In case you missed the memo, Kundalini Yoga is my chosen vehicle for total transformation: body, mind, emotions and soul. The yogis call it the Yoga of Awareness. My daughter Katie calls it the Yoga of Self-Torture, based on my description of whatever I attempted to do that particular day. The energetic results feel like a nuclear explosion, at least for me, but make no mistake: This discipline can be a real bitch.
So with all that being said, guess who inspires me at our studio? This super old dude with a patch over one eye, a guy who struggles with ordinary walking. About a week ago, he showed up beside me in the back of the room—the place I hide so no one can see how easily I fold up like a cheap lawn chair in the middle of a grueling set. Suddenly there was a call to pair off, and he ended up as my completely clueless partner. This fellow had never even heard of the Warrior Pose much less how to get his body into that position. But still, he gave it his best shot and frankly, his bumbling efforts made me look so much better. (I appreciate that quality in pretty much anyone.)
I couldn't help but wonder how this man even ended up in that room. He couldn't possibly have known what he was getting into, could he? Did someone tell him that Restorative Yoga or a Sound Healing might help his condition and he wandered into the wrong class? What on earth would motivate him to even attempt this up-and-down, on the back, on the belly parade of difficult positions, heavy chanting, and ocean-deep breathing. Did I mention that he has trouble walking?
A week later I still had no answers to the above, but I can tell you that he has been at every class I have attended since that day. Every single one. His presence is intentional. Yesterday we did an 11-minute chant that included sweeping 60-degree extended arm movements. (If that sounds easy, try it.) In the front row sat Andrew, a 30-something drop-dead gorgeous yoga teacher who executed every move with the grace and precision and effortless ease of a computerized model. He was a thing of beauty to watch but he is not the one who inspired me. It was that stiff old dude sandwiched in between us, struggling to keep up. He was the one whispering courage to my soul, doing his best to follow along and showing up for himself in every way possible.
The most telling example of why F*ck Perfectionism! is one of my battle cries harks back to the one and only time I've ever had my handwriting analyzed. In grade school, my penmanship resembled delicate lace, but life and keyboards have turned it into an irregular mess dotted with cross-outs and fixes. I can't seem to do five consecutive words without making some small error. (I tend to blame a couple of years of heavy weed smoking in my 20's for punching tiny holes in my brain but who really knows.)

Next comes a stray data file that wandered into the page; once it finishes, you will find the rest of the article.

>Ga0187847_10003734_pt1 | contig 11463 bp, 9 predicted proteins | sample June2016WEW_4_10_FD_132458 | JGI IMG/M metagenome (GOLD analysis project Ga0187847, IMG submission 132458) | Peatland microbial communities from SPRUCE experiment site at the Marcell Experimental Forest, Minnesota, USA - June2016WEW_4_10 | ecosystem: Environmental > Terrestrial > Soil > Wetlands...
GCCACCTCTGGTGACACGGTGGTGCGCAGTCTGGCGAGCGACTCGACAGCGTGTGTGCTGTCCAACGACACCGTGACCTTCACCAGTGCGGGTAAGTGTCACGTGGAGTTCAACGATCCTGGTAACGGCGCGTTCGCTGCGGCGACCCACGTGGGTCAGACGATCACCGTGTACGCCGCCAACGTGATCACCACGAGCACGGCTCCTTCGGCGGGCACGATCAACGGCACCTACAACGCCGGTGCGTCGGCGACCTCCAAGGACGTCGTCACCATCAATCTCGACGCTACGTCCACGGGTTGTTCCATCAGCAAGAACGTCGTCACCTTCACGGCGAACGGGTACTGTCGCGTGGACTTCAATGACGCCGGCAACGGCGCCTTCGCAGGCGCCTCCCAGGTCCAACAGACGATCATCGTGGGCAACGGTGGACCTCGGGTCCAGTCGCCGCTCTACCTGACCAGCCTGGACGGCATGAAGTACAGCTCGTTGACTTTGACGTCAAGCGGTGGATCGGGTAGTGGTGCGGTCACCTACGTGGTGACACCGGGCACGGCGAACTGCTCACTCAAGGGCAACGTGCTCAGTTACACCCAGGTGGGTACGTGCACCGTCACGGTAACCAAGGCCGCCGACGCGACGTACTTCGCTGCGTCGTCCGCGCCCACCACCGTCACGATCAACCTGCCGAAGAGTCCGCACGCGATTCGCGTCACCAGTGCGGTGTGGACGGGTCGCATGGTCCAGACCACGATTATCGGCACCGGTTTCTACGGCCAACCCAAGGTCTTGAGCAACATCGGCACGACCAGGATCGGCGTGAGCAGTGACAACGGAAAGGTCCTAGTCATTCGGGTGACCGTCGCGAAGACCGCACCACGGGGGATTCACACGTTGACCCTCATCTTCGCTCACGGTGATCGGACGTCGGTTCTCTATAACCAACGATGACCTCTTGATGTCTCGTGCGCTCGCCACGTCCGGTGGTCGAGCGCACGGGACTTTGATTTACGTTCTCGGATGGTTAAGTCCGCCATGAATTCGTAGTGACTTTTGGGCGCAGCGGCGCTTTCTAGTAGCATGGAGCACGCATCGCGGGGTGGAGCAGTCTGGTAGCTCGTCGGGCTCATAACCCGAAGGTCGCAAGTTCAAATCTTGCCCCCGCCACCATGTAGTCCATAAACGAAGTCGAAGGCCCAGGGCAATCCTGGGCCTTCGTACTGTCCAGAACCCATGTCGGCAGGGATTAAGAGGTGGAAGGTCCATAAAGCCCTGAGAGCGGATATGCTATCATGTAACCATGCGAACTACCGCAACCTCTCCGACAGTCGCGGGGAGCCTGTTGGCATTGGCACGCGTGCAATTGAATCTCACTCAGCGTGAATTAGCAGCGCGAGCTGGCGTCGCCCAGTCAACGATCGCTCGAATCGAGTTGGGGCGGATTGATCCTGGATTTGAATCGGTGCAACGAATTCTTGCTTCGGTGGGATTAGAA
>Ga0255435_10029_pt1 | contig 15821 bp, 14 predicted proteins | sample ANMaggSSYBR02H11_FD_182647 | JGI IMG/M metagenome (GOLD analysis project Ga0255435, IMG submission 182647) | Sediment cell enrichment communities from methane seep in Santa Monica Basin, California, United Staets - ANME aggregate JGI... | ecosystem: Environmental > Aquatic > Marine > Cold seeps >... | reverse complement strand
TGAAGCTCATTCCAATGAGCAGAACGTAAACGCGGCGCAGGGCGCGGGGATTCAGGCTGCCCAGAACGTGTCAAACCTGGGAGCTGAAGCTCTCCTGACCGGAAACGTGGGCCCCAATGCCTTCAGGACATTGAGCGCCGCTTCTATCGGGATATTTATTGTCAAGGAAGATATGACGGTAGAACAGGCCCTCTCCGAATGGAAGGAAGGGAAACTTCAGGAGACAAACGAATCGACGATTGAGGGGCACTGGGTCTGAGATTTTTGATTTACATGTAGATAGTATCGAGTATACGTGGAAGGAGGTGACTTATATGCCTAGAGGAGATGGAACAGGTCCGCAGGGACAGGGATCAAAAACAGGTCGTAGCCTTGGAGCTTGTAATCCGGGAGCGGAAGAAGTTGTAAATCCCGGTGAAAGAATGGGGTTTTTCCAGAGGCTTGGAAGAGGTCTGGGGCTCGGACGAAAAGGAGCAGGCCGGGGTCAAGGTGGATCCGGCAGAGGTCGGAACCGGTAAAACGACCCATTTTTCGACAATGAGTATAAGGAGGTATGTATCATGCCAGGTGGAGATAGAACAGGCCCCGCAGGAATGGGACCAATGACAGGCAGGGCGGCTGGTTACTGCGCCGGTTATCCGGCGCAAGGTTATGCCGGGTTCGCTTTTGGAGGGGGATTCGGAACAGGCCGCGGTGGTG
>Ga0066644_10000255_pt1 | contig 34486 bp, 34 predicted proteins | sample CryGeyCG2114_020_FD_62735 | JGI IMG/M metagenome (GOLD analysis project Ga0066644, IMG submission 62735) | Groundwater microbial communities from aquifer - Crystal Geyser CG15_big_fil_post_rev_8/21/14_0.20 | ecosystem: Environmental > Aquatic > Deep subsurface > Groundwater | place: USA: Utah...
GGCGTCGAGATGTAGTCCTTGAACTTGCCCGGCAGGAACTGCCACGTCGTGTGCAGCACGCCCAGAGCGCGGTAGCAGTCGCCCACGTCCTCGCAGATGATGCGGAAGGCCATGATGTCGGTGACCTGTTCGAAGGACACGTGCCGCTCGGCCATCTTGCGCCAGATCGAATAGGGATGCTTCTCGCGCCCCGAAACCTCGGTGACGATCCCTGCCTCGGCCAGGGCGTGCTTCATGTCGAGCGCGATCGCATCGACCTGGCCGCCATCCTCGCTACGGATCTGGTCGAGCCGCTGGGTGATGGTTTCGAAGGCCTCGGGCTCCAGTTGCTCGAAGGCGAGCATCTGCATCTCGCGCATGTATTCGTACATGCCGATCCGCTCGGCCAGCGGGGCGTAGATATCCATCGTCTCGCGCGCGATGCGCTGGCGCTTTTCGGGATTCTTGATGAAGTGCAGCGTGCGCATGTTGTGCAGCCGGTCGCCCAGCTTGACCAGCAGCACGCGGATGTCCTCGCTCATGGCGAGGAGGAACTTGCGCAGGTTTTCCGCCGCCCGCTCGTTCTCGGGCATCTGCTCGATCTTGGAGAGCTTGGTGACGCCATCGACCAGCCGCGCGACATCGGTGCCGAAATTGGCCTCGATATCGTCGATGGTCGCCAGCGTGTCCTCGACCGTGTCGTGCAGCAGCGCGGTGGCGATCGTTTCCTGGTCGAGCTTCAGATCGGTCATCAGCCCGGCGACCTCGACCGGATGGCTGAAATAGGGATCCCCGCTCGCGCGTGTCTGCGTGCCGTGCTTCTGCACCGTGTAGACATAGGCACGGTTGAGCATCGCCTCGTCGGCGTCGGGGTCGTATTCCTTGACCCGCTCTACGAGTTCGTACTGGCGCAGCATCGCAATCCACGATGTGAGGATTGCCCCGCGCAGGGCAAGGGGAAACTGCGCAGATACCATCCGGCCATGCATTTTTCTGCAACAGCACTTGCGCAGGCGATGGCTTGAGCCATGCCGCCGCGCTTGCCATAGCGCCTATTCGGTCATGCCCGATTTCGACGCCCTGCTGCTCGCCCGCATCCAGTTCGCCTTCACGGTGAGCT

Not wanting my writing sample to be the usual mishmash of sloppiness and corrections, I went through most of a large yellow tablet trying to get a few perfect paragraphs. Carpel tunnel pain was developing, accuracy was getting worse not better, crumpled paper was spilling off the table onto the floor, and I was beginning to feel like I was back in parochial school with a nun looking over my shoulder. Clearly, this effort might need more than one yellow pad. So I shook my hands out for relief, went into some deep-breathing, and started fresh the way I really write. Sent in both versions with an explanation, which he never bothered to read. He just dove right in to the job at hand. It was only when he reached the second sheet that he wondered what was up and doubled back to read my intro.
Now here's the interesting part: He had already analyzed the "perfect" version before he hit the "real me," so he sent both interpretations. Number One read like a laundry list of all my psychological and emotional weaknesses and stumbling blocks—issues that I readily recognized but thought I had worked through and overcome. As in: "That shit is still hanging over me? Really?" Number Two was just as acutely accurate in describing where I am today. In the explanation he gave for sending two readings, he said they were like night and day, like two different people.
I was such a perfectionist as a kid, had to be perfect at everything and also perfectly good. Such a heavy anvil for a little person to carry around. Such a heavy anvil for any of us to carry around. That inner pressure to be on top of things no matter what, the need to appear okay at all times, the drive to do everything right—whatever you might want to call that thing—is not our friend.
Wild Geese, my very favorite Mary Oliver poem, begins like this...
"You do not have to be good.
You do not have to walk on your knees
for a hundred miles through the desert repenting
You only have to let the soft animal of your body love what it loves.
Tell me about despair, yours, and I will tell you about mine."
One of the gifts of any recovery community is the chance to unmask ourselves in a warm, loving, accepting, encouraging space. We get to laugh and cry with each other, celebrate victories and apply a band-aid to a skinned knee after a fall. We get to enter a Judgment-Free Zone and take healing baths in the essential oils of Unvarnished Honesty, True Courage, Tender Intimacy, and Refreshing Humility. We are given a chance to forgive and love ourselves, to love and be loved, to know that we are indeed deserving of our good. A chance to be continually cheered along the path toward the healthiest, most fully expressed, radically alive version of ourselves. How many places in our culture or in the world for that matter can you find those things?
My favorite t-shirt from the now-defunct (but you can still listen to the archives) recovery HOME podcast has a large rainbow over the words: We Are the Luckiest. I love it the best because it says so much, and I also love the fact that everyone thinks I'm a lesbian showing my gay pride whenever I wear it in public. We truly are the luckiest.